Many of us grew up under the tutelage of daytime television. Hours upon hours were spent sitting on the living room floor on a Saturday morning watching shows like “Sesame Street” or “Blue’s Clues.” One children’s television show caught the attention of both the youth and their parents — “Mr. Rogers’ Neighborhood,” which ran from 1968 to 2001. The eponymous show starred Fred Rogers, who led his young audience on a journey that covered heavy topics like disability, divorce, racism and even assassination. His impact was influential to people from all walks of life. In his new movie, Tom Hanks took on the iconic red cardigan in “A Beautiful Day in the Neighborhood.”
“A Beautiful Day in the Neighborhood” does not follow the memorable television host, instead it follows an investigative journalist named Lloyd Vogel (Matthew Rhys). Lloyd works for Esquire and is infamous for his brutally honest articles. One character remarks that Lloyd’s articles “lack humanity.” When Lloyd is assigned to interview and write a short piece on Rogers, he is frustrated (as this is not typical of his usual work), but reluctantly agrees. Much to his surprise, Mr. Rogers completely changes Lloyd’s outlook on life and helps him become a better person.
In actuality, Lloyd Vogel is a fictional character based on real-life investigative journalist Tom Junod. The film is adapted from Junod’s article “Can You Say… Hero?” The article has the same title and message as the one Lloyd eventually writes in the film. While it was originally supposed to solely be about Mr. Rogers’ impact on American youth, it instead shed light on Junod himself. A simple, mere 400 character article turned into a lengthy, analytical piece on Mr. Rogers. The film is a pure reflection of the article’s material, a rare example of film replicating reality (despite a few changes, of course). Don’t walk into “A Beautiful Day in the Neighborhood” expecting a biography of sorts; it is a thoughtful reminder of what it is like to be a kind human being.
“A Beautiful Day in the Neighborhood” begins just like a normal episode on “Mr. Roger’s Neighborhood.” Mr. Rogers comes in, singing his usual song while he changes shoes and pulls on his red cardigan. He then introduces Lloyd just as he would introduce a problem or topic on the show. Rather than using footage of actual skylines or neighborhoods, the film opts for miniature buildings — typical of a normal episode of “Mr. Roger’s Neighborhood.” This approach to mechanize the format of the television show in the film is both a nostalgic and creative way to tie in Mr. Rogers and the actual topic matter together. Lloyd’s story is just another episode on “Mr. Roger’s Neighborhood” that we can learn from. Just as the show covered difficult issues for children to learn, the film does the same by incorporating Lloyd’s story in the show. I thought this film would be somewhat of a straightforward biography of Mr. Rogers. Instead, it shows how Mr. Rogers impacted the lives of average, everyday people.
Hanks captures the essence of Rogers perfectly. It’s fitting to have a beloved movie star play an equally loved television host. Hanks is able to capture the mannerisms and small details of Mr. Rogers causing you to almost believe it really is him in the flesh. Vogel’s inner rage and turmoil is ever-so present in Rhys’ performance. Their characters are complete foils of each other: Mr. Rogers being a caring, slow-talking icon to Vogel being a demanding, fast-paced journalist. Despite this, they play very well off of each other as it became evident that Mr. Rogers was just the person Vogel needed to open up to.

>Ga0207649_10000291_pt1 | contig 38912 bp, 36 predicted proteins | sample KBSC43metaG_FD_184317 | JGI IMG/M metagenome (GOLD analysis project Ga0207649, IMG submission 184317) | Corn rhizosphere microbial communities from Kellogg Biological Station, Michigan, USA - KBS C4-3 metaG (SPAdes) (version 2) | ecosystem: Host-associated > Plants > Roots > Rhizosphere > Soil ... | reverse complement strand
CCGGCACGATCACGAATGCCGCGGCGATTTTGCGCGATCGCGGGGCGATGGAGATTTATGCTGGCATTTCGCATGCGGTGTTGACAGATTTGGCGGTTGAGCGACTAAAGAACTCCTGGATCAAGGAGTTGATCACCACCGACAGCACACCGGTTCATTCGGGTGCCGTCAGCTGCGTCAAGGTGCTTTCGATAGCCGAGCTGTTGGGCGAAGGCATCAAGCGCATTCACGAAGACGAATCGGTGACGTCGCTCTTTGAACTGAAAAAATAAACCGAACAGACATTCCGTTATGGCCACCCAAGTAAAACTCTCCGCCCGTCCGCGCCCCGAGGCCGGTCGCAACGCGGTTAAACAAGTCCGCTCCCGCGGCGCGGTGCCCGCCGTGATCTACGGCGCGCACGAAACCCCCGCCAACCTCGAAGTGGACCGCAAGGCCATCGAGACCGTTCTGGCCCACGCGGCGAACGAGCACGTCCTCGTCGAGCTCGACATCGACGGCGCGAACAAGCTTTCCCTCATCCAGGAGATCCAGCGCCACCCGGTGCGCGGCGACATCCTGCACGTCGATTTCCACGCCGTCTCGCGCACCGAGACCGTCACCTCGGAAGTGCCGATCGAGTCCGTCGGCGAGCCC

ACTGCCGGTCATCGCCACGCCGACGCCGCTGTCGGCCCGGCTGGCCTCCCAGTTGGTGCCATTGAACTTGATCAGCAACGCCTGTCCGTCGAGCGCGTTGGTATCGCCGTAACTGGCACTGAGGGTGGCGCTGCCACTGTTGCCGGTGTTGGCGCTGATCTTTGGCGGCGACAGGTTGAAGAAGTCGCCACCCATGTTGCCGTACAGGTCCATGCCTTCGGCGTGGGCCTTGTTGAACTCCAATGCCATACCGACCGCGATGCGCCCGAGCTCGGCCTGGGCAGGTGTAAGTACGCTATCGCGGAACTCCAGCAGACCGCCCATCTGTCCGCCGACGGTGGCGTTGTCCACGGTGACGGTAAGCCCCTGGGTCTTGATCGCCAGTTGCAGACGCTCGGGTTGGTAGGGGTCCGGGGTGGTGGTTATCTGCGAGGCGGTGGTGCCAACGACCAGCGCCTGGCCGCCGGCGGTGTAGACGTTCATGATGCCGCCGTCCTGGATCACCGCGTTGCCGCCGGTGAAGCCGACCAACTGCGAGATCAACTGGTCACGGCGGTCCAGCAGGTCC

The film also introduces Lloyd as a man with problems and nothing more in terms of character. There isn’t much background from him. What the audience generally learns is from the remarks of other characters. Despite this being a bit of a setback, it is reflective of an average guest on “Mr. Rogers’ Neighborhood”: a person that we do not know much about that has a problem of sorts.
Despite the enthralling performances both Hanks and Rhys bring to the table, “A Beautiful Day in the Neighborhood,” is a rather slow paced film. Those that know Mr. Rogers will be patient enough to get through it; those that don’t will find it rather boring. However, it’s important to remember that the film’s message of dealing with anger and forgiveness is rather simple, serving to be applicable to all people. “A Beautiful Day in the Neighborhood” is no blockbuster, but a movie that requires thought and patience.
“A Beautiful Day in the Neighborhood” is an ernest, emotional picture of internalized rage and brokenness. Treated like an episode of “Mr. Rogers’ Neighborhood,” the film takes on a simple, childlike message of dealing with anger through the guidance of Mr. Rogers. The film features a talented cast that help deliver an honest, nostalgic message.
VERDICT: “A Beautiful Day in the Neighborhood” is an emotional, thoughtful film, not necessarily about Mr. Rogers, but about dealing with inner anger and loss. Paired with the spirit and talent of Tom Hanks and Mr. Rogers, audiences will be inspired to take some insight into their own lives.